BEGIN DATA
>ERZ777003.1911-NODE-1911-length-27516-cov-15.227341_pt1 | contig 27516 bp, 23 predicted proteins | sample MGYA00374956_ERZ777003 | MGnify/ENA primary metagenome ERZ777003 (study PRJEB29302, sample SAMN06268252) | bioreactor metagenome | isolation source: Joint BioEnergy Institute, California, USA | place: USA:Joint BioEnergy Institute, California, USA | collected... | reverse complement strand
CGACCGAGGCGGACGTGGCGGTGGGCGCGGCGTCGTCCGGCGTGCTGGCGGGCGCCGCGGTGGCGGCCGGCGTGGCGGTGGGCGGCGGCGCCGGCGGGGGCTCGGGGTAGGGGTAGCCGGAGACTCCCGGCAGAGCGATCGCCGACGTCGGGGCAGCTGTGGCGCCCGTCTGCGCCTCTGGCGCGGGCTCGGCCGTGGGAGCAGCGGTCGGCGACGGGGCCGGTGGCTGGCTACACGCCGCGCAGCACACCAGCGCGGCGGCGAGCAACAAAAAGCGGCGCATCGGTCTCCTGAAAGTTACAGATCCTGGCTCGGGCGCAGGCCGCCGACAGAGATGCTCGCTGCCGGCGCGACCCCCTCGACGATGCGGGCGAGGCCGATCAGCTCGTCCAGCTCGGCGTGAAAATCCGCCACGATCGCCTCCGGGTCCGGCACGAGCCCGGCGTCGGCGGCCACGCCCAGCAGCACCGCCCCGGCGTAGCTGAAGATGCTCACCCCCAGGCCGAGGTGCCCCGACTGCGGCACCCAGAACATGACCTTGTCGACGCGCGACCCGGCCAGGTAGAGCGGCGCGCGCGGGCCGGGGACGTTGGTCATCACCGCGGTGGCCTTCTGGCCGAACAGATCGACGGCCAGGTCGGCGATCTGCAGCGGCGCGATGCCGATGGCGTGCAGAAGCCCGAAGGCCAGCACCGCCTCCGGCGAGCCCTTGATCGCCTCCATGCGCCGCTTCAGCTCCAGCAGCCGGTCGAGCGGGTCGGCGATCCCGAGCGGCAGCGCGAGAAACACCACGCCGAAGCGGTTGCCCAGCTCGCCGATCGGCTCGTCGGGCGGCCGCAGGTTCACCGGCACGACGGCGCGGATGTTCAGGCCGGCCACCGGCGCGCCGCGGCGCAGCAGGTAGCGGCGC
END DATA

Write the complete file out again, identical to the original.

>ERZ777003.1911-NODE-1911-length-27516-cov-15.227341_pt1 | contig 27516 bp, 23 predicted proteins | sample MGYA00374956_ERZ777003 | MGnify/ENA primary metagenome ERZ777003 (study PRJEB29302, sample SAMN06268252) | bioreactor metagenome | isolation source: Joint BioEnergy Institute, California, USA | place: USA:Joint BioEnergy Institute, California, USA | collected... | reverse complement strand
CGACCGAGGCGGACGTGGCGGTGGGCGCGGCGTCGTCCGGCGTGCTGGCGGGCGCCGCGGTGGCGGCCGGCGTGGCGGTGGGCGGCGGCGCCGGCGGGGGCTCGGGGTAGGGGTAGCCGGAGACTCCCGGCAGAGCGATCGCCGACGTCGGGGCAGCTGTGGCGCCCGTCTGCGCCTCTGGCGCGGGCTCGGCCGTGGGAGCAGCGGTCGGCGACGGGGCCGGTGGCTGGCTACACGCCGCGCAGCACACCAGCGCGGCGGCGAGCAACAAAAAGCGGCGCATCGGTCTCCTGAAAGTTACAGATCCTGGCTCGGGCGCAGGCCGCCGACAGAGATGCTCGCTGCCGGCGCGACCCCCTCGACGATGCGGGCGAGGCCGATCAGCTCGTCCAGCTCGGCGTGAAAATCCGCCACGATCGCCTCCGGGTCCGGCACGAGCCCGGCGTCGGCGGCCACGCCCAGCAGCACCGCCCCGGCGTAGCTGAAGATGCTCACCCCCAGGCCGAGGTGCCCCGACTGCGGCACCCAGAACATGACCTTGTCGACGCGCGACCCGGCCAGGTAGAGCGGCGCGCGCGGGCCGGGGACGTTGGTCATCACCGCGGTGGCCTTCTGGCCGAACAGATCGACGGCCAGGTCGGCGATCTGCAGCGGCGCGATGCCGATGGCGTGCAGAAGCCCGAAGGCCAGCACCGCCTCCGGCGAGCCCTTGATCGCCTCCATGCGCCGCTTCAGCTCCAGCAGCCGGTCGAGCGGGTCGGCGATCCCGAGCGGCAGCGCGAGAAACACCACGCCGAAGCGGTTGCCCAGCTCGCCGATCGGCTCGTCGGGCGGCCGCAGGTTCACCGGCACGACGGCGCGGATGTTCAGGCCGGCCACCGGCGCGCCGCGGCGCAGCAGGTAGCGGCGC